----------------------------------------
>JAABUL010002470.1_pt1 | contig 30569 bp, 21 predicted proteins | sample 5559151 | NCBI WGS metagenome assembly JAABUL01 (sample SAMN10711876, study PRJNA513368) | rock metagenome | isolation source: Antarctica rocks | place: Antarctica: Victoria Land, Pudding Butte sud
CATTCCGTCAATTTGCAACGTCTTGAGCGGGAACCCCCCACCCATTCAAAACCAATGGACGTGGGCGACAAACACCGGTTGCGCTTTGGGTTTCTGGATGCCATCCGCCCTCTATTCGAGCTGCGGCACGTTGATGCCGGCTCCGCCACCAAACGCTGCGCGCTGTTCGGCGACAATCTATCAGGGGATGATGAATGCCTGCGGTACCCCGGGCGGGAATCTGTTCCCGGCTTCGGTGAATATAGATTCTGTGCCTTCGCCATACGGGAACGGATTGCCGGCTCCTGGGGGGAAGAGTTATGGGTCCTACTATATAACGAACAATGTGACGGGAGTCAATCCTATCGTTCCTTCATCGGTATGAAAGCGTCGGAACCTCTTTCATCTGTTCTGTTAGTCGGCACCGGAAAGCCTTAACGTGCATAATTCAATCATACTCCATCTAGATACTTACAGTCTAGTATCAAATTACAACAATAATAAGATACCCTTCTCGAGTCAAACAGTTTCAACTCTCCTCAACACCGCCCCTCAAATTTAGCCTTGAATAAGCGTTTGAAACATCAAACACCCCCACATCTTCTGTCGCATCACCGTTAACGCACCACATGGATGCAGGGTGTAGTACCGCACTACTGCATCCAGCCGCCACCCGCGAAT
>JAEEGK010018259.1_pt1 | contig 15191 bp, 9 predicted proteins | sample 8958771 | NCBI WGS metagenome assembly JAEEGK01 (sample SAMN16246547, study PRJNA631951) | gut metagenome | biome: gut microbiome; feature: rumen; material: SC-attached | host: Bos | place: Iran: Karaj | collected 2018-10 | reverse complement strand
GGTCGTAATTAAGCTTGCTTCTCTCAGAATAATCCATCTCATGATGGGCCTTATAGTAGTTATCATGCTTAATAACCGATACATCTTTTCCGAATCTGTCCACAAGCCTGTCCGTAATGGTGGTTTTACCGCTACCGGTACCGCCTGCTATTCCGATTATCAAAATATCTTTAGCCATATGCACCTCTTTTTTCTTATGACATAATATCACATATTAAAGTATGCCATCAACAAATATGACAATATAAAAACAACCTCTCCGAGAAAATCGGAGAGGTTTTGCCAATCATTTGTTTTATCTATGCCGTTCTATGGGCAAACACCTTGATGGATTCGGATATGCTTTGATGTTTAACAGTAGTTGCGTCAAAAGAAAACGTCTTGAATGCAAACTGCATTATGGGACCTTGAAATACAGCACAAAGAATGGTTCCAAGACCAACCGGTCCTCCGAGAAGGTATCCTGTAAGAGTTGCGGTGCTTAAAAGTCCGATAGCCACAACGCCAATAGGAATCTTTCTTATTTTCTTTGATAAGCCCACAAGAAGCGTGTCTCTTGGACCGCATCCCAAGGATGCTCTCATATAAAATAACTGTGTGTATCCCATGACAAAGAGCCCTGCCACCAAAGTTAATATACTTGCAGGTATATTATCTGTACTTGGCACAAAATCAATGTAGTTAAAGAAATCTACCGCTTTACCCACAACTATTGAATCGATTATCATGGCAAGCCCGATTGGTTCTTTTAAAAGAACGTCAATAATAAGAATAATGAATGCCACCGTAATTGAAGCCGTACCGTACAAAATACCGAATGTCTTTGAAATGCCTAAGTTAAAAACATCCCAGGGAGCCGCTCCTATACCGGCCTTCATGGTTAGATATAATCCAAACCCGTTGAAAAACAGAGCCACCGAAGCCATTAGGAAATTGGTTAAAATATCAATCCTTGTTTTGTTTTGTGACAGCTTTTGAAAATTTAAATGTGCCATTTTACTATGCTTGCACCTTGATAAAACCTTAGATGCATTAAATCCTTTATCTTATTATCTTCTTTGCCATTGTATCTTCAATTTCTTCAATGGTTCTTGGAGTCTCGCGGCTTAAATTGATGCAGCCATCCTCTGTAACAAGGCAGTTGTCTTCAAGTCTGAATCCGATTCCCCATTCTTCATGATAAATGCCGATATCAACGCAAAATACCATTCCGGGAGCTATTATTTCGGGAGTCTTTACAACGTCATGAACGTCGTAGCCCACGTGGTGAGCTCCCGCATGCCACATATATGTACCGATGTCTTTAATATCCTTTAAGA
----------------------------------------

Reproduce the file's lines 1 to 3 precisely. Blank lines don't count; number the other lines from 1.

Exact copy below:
>JAABUL010002470.1_pt1 | contig 30569 bp, 21 predicted proteins | sample 5559151 | NCBI WGS metagenome assembly JAABUL01 (sample SAMN10711876, study PRJNA513368) | rock metagenome | isolation source: Antarctica rocks | place: Antarctica: Victoria Land, Pudding Butte sud
CATTCCGTCAATTTGCAACGTCTTGAGCGGGAACCCCCCACCCATTCAAAACCAATGGACGTGGGCGACAAACACCGGTTGCGCTTTGGGTTTCTGGATGCCATCCGCCCTCTATTCGAGCTGCGGCACGTTGATGCCGGCTCCGCCACCAAACGCTGCGCGCTGTTCGGCGACAATCTATCAGGGGATGATGAATGCCTGCGGTACCCCGGGCGGGAATCTGTTCCCGGCTTCGGTGAATATAGATTCTGTGCCTTCGCCATACGGGAACGGATTGCCGGCTCCTGGGGGGAAGAGTTATGGGTCCTACTATATAACGAACAATGTGACGGGAGTCAATCCTATCGTTCCTTCATCGGTATGAAAGCGTCGGAACCTCTTTCATCTGTTCTGTTAGTCGGCACCGGAAAGCCTTAACGTGCATAATTCAATCATACTCCATCTAGATACTTACAGTCTAGTATCAAATTACAACAATAATAAGATACCCTTCTCGAGTCAAACAGTTTCAACTCTCCTCAACACCGCCCCTCAAATTTAGCCTTGAATAAGCGTTTGAAACATCAAACACCCCCACATCTTCTGTCGCATCACCGTTAACGCACCACATGGATGCAGGGTGTAGTACCGCACTACTGCATCCAGCCGCCACCCGCGAAT
>JAEEGK010018259.1_pt1 | contig 15191 bp, 9 predicted proteins | sample 8958771 | NCBI WGS metagenome assembly JAEEGK01 (sample SAMN16246547, study PRJNA631951) | gut metagenome | biome: gut microbiome; feature: rumen; material: SC-attached | host: Bos | place: Iran: Karaj | collected 2018-10 | reverse complement strand